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These are the current course descriptions including any pre- and co-requisites.

BIO 105 - Principles of Human Anatomy & Physiology
3 Credits
A survey of the morphology and function of the human body. The intent of this course is to provide each student with the intellectual competence to manage his/her own health concerns; laboratory included.


BIO 107 - Principles of Biology
4 Credits
Biology for the informed citizen. This course is a survey of the basic concepts of biology underlying the complex issues we face every day ranging from life at the cellular level to the health of our planet as a whole. Whether making personal healthcare decisions or voting for sound environmental policies, everyone needs a solid foundation in the science of biology.

Topics covered include the scientific method; cell structure and function; genetics; biotechnology; evolution; biodiversity of plants, animals and microbes; population ecology; ecosystems, and current issues in biology; laboratory included.


MTH 140 - Introduction to Statistics
3 Credits
An introduction to the basic concepts and computations used in statistical analysis as well as their application to problems in other disciplines, especially biology, business, education, and social sciences. Topics include the description of data graphically and numerically, the collection of data via samples and experiments, and the process of drawing inferences or conclusions from data.

The laboratory component of the course emphasizes conceptual understanding, interpretation of statistical quantities, and written/oral communication and will require the use of mathematical software. 

Prerequisite: MTH 102 or placement.


PSY 100 - Introduction to Psychology
3 Credits
A survey course on the basic principles of psychology and their applications to human behavior and social problems. Multiple perspectives emerging from different philosophical and socio-historical contexts are used to examine domains of human thought and behavior.

Topics include research methods, human development, gender differences, learning and cognition, psychobiology, motivation, personality, abnormal behavior, methods of treatment, and the impact of social situations and culture on behavior.


SOC 101 - Introduction to Sociology
3 Credits
A survey of the basic concepts of the sociological analysis of human behavior. Topics include culture and socialization; deviance and social control; stratification and social class; inequalities of gender, race, ethnicity, and class; collective behavior and social change; and the role of social institutions in society including family, health care, education, religion, politics, and the economy.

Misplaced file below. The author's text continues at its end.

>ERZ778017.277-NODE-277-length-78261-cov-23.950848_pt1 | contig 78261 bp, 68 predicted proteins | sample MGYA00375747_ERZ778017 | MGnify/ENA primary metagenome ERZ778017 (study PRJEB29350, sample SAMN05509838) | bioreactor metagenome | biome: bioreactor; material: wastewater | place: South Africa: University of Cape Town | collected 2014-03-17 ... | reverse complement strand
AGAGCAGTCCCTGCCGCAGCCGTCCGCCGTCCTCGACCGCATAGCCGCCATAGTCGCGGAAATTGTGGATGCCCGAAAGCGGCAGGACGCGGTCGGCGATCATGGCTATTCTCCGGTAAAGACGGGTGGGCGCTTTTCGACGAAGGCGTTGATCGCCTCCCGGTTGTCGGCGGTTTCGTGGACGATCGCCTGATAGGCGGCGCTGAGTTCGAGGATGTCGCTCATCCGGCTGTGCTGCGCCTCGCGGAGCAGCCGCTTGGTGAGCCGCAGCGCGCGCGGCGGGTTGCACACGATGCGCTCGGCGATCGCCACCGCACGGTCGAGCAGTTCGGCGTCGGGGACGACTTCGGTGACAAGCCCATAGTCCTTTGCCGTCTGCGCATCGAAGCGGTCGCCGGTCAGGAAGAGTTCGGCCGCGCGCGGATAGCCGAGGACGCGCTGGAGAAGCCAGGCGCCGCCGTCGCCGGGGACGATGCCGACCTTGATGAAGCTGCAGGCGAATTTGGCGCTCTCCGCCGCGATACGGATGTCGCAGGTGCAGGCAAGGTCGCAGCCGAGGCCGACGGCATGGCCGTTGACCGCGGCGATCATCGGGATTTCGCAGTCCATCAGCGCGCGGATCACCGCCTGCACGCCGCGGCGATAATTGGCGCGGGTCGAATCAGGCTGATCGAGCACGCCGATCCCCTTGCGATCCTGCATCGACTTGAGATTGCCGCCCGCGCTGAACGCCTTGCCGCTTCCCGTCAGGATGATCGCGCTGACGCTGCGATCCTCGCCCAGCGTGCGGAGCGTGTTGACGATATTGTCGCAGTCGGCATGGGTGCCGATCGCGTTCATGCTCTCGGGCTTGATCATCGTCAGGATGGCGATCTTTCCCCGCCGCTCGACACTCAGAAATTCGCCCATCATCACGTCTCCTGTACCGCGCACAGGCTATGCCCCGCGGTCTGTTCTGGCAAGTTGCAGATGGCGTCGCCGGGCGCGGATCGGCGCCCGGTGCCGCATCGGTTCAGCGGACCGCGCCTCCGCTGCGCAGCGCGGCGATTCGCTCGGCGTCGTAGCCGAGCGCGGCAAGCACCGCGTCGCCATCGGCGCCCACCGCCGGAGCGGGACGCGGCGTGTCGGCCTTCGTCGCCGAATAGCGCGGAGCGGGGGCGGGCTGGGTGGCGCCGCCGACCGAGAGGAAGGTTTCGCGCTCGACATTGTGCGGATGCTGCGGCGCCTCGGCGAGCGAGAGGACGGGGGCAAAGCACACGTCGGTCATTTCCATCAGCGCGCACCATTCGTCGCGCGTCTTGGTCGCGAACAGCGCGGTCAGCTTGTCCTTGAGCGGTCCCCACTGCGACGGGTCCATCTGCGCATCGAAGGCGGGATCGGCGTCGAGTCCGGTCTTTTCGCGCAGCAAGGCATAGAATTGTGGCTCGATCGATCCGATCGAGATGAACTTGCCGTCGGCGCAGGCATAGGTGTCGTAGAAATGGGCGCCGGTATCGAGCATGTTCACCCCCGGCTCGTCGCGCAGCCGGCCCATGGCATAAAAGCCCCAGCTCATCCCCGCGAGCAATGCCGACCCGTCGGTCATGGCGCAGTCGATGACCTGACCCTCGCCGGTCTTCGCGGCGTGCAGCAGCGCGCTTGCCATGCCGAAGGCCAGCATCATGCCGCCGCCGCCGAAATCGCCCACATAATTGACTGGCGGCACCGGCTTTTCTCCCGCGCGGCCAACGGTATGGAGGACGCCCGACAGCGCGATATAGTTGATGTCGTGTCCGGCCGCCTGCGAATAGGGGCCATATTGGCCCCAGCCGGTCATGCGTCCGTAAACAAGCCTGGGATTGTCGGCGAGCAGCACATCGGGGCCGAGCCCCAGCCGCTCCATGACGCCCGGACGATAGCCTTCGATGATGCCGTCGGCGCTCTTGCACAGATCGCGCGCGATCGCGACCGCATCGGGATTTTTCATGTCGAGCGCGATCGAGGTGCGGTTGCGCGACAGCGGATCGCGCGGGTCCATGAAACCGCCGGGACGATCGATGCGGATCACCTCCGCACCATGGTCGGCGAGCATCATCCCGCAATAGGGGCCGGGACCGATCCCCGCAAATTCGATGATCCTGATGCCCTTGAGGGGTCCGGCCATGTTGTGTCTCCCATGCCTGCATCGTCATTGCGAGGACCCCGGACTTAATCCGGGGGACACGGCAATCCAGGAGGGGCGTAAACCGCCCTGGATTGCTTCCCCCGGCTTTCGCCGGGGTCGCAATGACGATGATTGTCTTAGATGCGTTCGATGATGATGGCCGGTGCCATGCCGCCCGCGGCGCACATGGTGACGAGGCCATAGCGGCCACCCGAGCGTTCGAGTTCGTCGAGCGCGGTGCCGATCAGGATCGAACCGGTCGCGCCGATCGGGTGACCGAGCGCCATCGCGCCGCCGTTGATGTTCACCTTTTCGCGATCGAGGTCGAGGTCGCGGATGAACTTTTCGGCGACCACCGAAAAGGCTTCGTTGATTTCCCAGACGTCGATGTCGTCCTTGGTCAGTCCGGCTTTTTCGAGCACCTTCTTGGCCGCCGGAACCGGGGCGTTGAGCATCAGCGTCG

Some sections may include a service-learning component. This course fulfills the diversity, global, and multicultural requirement.


SWK 100 - Social Problems & Social Policies
3 Credits
An introduction to social policy of the American welfare state drawing upon historical background and analytical approaches in making the connections between social problems and social policies. Highlights concerns of the social work profession within the social policy process particularly as these relate to issues of social justice regarding vulnerable population groups and the global interconnections of oppression.


SWK 120 - Theory and Practice I: Introduction to the Profession
3 Credits
Origin and development of the profession of social work; opportunities for practice including methods and fields with attention to special issues and populations; relationships with other disciplines and contemporary society; intraprofessional and interprofessional issues. This introductory course includes early experience in local social service settings (up to 30 hours) that is designed to help the student clarify the decision to become a member of the social work profession. 

Prerequisite: Social Work major or consent of instructor. This course fulfills the diversity, global, and multicultural requirement.


SWK 220 - Human Behavior in the Social Environment I
3 Credits
A survey of theory and research concerning continuities and changes from conception through adolescence as a function of biological, psychological, socio-cultural, and spiritual dimensions of human behavior. Contemporary perspectives central to the practice of social work are incorporated. Content includes ways in which social systems promote or deter people in maintaining or achieving health and well-being. 

Prerequisite: PSY 100.


SWK 222 - Human Behavior in the Social Environment II
3 Credits
A survey of theory and research concerning continuities and changes that occur during the adult life cycle as a function of biological, psychological, socio-cultural, and spiritual dimensions of human behavior. Contemporary perspectives central to the practice of social work are incorporated. Content includes ways in which social systems promote or deter people in maintaining or achieving health and well-being.